This week, Gov.Martin O'Malleyis making a first, tentative use of one of his most fundamental powers as governor: to right injustices in the treatment of those who have been convicted of crimes. Mr. O'Malley is moving toward commuting the sentences of two inmates sentenced to life in prison, a welcome departure from his previous habit of simply ignoring the recommendations of Maryland's parole board in the case of lifers. He was pushed by the legislature, and he is wading gingerly into the issue. But at least in these two cases, the cause of justice is winning out over simplistic, tough-on-crime politics.
Of the two inmates in question, Mark Farley Grant is the more familiar to Sun readers; his case and the efforts to win his release have been chronicled extensively by columnist Dan Rodricks. Mr. Grant was convicted of murder in a street robbery committed when he was 14, but an investigation into the matter by the Innocence Project has found compelling evidence that he is, as he has always claimed, innocent of the crime. The original prosecutor in the case says he never would have brought it to trial if he had known what he knows now.
The other candidate for clemency is Tamara Settles, aPrince George's Countywoman who lured a man to a robbery during which he was fatally shot by her then-boyfriend. She was 26 at the time and is now 53. The boyfriend pleaded guilty and wound up serving only nine years; Ms. Settles went to trial and was sentenced to life without the possibility of parole.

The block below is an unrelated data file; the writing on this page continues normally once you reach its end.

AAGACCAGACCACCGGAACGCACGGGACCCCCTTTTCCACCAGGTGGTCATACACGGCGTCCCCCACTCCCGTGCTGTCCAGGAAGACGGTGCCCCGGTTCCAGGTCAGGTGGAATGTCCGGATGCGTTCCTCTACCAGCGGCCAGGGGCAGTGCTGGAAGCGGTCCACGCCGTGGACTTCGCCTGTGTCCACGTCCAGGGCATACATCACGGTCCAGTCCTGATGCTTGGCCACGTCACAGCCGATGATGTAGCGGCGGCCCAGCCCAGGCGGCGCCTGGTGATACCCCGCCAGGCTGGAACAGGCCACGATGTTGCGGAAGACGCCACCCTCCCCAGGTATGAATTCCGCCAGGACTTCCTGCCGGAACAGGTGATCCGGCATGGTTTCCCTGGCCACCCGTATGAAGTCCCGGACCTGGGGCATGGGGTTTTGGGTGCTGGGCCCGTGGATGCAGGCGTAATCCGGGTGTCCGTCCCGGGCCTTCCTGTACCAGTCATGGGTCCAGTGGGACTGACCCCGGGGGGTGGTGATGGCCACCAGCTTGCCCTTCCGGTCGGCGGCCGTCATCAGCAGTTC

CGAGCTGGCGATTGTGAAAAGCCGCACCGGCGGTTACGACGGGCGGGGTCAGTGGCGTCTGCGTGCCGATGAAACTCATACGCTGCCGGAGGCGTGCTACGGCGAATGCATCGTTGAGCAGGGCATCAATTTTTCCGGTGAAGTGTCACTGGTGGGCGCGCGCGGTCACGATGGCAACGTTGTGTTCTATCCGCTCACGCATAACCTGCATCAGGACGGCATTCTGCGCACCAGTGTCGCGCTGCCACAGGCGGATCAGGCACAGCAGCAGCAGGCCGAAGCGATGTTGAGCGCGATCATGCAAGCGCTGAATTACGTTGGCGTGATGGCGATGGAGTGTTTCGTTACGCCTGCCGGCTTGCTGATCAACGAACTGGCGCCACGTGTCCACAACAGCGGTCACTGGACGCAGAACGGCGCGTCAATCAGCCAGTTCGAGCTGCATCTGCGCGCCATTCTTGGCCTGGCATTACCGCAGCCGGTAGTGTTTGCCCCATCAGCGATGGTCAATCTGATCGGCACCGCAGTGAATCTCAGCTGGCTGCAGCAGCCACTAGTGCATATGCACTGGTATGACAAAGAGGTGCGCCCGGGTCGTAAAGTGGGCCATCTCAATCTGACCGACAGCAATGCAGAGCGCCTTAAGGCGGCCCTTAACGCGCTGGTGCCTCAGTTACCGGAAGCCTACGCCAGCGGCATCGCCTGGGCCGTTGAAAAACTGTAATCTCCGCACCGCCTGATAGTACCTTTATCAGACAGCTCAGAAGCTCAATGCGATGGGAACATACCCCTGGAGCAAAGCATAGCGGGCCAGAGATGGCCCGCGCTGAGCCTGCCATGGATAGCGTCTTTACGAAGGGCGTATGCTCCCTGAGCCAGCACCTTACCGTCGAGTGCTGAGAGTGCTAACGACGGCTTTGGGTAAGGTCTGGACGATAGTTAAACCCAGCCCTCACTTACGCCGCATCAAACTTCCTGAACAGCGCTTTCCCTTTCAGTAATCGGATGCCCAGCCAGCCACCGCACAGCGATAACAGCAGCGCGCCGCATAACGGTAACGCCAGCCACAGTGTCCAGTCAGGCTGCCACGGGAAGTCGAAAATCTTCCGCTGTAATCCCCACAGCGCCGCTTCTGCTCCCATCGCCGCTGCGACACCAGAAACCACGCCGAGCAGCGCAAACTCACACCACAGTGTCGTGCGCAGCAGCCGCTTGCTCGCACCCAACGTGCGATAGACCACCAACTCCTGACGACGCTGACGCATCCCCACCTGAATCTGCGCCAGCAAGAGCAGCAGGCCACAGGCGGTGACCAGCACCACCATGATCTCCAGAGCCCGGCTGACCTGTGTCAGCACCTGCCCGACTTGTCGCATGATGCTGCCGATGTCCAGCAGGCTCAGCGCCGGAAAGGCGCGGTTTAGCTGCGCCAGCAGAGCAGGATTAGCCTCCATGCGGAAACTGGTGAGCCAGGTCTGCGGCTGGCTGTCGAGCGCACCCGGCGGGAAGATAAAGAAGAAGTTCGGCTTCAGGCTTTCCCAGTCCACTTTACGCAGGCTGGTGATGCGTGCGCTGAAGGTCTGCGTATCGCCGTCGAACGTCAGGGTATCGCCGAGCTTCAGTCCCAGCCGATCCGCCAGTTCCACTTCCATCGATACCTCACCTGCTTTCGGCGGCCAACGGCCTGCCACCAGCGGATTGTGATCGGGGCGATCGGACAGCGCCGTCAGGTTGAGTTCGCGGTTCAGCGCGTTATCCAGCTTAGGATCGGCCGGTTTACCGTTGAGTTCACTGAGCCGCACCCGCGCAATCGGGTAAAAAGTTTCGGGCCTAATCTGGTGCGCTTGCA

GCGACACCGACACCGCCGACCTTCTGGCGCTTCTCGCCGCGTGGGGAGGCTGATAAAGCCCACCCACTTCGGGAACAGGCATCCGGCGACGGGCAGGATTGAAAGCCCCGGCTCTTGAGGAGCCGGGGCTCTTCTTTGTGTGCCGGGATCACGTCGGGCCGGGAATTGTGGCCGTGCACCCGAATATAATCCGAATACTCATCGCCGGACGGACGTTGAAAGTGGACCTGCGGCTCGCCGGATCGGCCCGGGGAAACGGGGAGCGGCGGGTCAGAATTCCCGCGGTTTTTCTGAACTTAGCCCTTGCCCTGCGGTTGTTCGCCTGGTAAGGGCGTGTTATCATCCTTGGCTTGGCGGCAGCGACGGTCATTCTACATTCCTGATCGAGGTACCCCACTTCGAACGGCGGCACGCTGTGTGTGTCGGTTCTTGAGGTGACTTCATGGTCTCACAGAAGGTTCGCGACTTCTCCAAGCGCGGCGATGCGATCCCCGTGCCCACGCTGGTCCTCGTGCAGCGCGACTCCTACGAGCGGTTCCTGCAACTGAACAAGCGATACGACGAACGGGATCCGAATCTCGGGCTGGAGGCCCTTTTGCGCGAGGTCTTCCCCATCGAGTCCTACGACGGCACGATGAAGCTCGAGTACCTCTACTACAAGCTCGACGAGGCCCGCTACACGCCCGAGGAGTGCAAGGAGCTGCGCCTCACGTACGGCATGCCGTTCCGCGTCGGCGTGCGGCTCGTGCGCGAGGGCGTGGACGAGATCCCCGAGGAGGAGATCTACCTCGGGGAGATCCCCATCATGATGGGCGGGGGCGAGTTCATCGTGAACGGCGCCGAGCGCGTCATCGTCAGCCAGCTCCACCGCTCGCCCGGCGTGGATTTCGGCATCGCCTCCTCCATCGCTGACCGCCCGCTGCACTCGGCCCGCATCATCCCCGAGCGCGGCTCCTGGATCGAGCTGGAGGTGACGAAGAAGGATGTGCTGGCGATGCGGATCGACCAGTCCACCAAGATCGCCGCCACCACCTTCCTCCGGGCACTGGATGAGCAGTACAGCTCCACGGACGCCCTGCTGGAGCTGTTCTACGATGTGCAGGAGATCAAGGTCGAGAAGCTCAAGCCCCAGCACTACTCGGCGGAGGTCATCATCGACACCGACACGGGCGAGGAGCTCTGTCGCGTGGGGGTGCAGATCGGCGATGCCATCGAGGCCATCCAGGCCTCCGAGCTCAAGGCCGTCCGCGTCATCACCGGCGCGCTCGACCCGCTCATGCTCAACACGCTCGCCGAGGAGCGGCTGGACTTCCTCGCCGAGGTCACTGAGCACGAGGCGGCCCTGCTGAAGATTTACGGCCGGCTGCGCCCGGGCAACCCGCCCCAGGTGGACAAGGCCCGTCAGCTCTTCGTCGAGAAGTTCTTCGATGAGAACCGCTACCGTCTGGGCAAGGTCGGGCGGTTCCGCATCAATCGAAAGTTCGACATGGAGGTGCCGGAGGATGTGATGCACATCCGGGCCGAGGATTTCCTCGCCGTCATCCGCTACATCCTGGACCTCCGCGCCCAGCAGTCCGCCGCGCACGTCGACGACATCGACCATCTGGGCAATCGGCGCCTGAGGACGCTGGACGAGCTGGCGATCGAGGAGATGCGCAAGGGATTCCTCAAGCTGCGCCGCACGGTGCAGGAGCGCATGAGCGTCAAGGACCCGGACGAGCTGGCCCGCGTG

Governor O'Malley's action clears his desk of parole and commutation recommendations for the first time since he took office, but it hardly reflects a great thawing in his stance on intervening in the cases of those serving life sentences. Since the General Assembly began debate last year on a law requiring the governor to act on parole recommendations within 180 days or have the commission's recommendations go into effect automatically, Mr. O'Malley has rendered decisions in 59 cases. In 57 of them, the recommendations were denied.
Most of those were commutations, which are not covered by the new law but which are employed more frequently by the Maryland Parole Commission, largely for logistical reasons. A commutation is a change in the terms of a sentence — in these cases, a conversion of a term of life to one of years. It can have largely the same effect as parole but doesn't necessarily.
Maryland, California and Oklahoma are the only states where the governor has the final say in parole decisions. Elsewhere, the parole commission's decision goes. There is much to be said for such a system, in that it insulates criminal justice decisions from political meddling. The flip side of that coin has been readily apparent in Maryland in recent decades. Former Gov.
And until now, Mr. O'Malley has granted none. The governor came to prominence as a tough-on-crime mayor of Baltimore, and despite the very different role he now plays, he has seemed reluctant to consider different approaches. At The Sun's Newsmaker Forum last month, he bristled at the notion that there had been any negative consequences to the zero-tolerance policing strategy he had employed as mayor, which resulted in a spike in the number of arrests for minor offenses, thousands of which were never prosecuted.
Mr. Glendening has recently said he regrets the "life means life" policy he employed, admitting it was a matter of politics, not justice. Our hope is that Mr. O'Malley's action in these cases represents a similar evolution in his views. It was clearly unjust that Ms. Settles has served three times as many years in prison as the man who fired the shots in the murder for which she was convicted. By all accounts, she has rehabilitated herself in prison and has the capacity to contribute to society. But surely hers is not the only such case.